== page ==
Just over a thousand kilometres away, in the Rolls Building on Fetter Lane in the heart of London’s legal district, Ablyazov’s name, once unimpeachable, now scuffed and sullied, was suffering its latest bruising. Justice Nicholas Hamblen, just one of the many High Court judges to oversee one of the most sinuously winding cases ever heard in a British court, presided.
Palace Intrigue, by Evgenia Peretz, Vanity Fair
The intrigue between Francois Hollande, Ségolène Royale, and Valérie Trierweiler — France’s most famous love triangle.
Not since French president Nicolas Sarkozy and supermodel and former Mick Jagger girlfriend Carla Bruni announced their relationship at Euro Disney had the French witnessed something so alarming involving the occupants of the Palais de l’Élysée, home and office of the president of France. On June 12, just one month after François Hollande had been installed as the new president of France (succeeding Sarkozy), his stunning magazine-writer girlfriend, Valérie Trierweiler, took to her Twitter account in a towering rage against Ségolène Royal, Hollande’s former partner and the mother of his four children. The words of the tweet sounded innocuous — a message of support for Royal’s opponent in a legislative race — but the meaning was clear. Something was seriously dysfunctional in what Hollande had promised would be Boring Land.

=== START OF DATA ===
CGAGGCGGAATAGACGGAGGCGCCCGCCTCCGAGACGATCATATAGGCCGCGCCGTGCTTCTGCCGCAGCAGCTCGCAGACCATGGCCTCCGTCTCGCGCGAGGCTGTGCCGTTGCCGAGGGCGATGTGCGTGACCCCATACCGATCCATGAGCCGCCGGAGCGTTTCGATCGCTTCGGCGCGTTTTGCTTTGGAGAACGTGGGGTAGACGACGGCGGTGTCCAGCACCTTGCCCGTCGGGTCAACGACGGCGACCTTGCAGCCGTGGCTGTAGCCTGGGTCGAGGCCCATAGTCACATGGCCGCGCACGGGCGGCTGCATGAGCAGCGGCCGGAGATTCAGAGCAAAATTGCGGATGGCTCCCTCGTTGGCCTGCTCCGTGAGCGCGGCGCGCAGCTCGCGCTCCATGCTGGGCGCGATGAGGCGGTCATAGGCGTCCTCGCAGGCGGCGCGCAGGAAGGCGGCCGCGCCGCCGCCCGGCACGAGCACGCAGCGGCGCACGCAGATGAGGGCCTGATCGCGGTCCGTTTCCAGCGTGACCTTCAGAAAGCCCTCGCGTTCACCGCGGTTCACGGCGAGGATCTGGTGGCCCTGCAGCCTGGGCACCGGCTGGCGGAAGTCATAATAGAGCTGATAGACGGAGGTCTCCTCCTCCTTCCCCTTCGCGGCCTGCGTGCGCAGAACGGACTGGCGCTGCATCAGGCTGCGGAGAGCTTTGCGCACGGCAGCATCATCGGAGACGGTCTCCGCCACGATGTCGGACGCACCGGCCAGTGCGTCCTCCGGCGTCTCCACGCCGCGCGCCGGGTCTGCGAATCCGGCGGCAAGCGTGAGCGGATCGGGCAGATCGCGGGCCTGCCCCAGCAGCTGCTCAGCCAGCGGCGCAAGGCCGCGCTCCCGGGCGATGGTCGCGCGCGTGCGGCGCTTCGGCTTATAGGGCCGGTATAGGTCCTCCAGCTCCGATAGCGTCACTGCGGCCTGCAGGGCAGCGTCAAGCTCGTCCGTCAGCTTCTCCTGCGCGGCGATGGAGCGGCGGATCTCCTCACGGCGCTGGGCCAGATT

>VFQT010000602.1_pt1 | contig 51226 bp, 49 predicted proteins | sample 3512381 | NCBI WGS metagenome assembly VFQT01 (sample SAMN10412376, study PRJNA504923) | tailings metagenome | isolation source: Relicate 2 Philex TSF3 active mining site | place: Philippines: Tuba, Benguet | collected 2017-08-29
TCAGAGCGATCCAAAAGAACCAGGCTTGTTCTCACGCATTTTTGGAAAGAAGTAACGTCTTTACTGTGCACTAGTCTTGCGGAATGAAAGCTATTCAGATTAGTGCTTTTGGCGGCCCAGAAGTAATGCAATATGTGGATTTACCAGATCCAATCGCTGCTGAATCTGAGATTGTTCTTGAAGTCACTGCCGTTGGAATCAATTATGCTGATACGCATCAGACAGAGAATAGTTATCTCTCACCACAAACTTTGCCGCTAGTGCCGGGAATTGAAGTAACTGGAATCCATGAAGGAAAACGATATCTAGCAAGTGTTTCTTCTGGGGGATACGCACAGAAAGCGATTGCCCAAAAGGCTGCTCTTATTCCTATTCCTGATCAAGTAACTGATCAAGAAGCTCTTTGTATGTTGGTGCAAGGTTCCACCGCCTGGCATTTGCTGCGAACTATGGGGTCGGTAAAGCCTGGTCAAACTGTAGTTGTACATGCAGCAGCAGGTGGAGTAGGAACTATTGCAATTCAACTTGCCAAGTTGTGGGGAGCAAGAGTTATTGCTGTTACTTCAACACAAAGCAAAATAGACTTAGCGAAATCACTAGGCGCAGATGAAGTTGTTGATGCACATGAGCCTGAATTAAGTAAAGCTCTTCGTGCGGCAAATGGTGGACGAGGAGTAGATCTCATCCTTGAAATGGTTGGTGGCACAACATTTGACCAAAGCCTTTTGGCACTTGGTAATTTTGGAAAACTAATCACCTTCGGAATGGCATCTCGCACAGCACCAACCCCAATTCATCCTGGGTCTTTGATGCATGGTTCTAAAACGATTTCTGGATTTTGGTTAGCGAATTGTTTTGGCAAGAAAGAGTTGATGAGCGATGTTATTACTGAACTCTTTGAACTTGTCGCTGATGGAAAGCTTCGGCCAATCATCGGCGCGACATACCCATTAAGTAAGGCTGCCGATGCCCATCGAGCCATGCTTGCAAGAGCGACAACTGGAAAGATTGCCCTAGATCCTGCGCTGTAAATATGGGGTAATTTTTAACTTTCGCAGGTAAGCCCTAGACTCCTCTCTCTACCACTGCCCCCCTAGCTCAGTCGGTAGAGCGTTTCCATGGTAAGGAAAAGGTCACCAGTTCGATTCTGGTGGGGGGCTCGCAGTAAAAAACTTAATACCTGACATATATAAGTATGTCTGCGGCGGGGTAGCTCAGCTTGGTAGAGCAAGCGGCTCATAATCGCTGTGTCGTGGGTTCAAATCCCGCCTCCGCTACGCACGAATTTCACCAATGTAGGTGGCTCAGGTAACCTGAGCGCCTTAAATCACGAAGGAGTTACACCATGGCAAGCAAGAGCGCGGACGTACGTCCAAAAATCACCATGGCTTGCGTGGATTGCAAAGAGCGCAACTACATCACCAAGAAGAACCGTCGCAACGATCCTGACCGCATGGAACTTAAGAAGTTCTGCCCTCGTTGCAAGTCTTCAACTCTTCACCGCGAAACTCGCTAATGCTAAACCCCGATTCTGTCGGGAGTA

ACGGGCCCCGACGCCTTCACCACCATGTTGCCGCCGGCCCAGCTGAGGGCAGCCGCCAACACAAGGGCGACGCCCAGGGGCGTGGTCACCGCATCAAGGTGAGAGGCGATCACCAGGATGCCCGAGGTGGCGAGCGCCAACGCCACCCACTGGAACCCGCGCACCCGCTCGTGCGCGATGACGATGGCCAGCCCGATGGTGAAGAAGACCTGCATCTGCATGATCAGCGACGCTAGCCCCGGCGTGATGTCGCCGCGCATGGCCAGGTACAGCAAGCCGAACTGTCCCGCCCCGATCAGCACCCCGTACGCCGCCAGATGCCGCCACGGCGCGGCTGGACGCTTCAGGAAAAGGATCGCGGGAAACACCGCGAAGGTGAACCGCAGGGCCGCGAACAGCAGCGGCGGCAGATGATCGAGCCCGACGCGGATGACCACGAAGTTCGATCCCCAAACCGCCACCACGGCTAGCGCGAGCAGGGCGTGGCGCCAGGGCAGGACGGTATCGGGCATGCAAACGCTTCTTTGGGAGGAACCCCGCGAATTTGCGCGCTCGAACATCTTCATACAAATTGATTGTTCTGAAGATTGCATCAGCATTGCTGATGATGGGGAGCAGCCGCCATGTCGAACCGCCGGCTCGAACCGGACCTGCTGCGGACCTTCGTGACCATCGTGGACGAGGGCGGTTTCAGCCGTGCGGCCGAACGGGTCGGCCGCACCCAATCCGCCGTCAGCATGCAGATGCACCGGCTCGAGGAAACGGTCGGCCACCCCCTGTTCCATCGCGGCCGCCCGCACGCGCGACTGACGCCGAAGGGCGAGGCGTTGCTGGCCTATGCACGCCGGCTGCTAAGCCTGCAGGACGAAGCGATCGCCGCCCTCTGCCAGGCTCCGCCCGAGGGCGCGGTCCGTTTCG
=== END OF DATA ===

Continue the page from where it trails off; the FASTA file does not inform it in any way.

Hollande, after all, was supposed to be the “normal” one, the one who wasn’t a crazed pervert like Dominique Strauss-Kahn, or a louche, yacht-hopping modelizer like Sarkozy. Sure, he had once upon a time been with Royal, had a family with her, and had fallen in love with Trierweiler, but this was France, after all. Nothing to bat an eyelash at. Suddenly Hollande’s carefully tended, oh-so-evolved image was blown apart by his girlfriend. Soon, the newspaper headlines about him could have graced any given cover of the Enquirer. the poison of jealousy and secrets of a trio from hell, hissed L’Express and Marianne.
Kayapo Courage, by Chip Brown, National Geographic
The Amazon tribe has beaten back ranchers and gold miners and famously stopped a dam. Now its leaders must fight again or risk losing a way of life.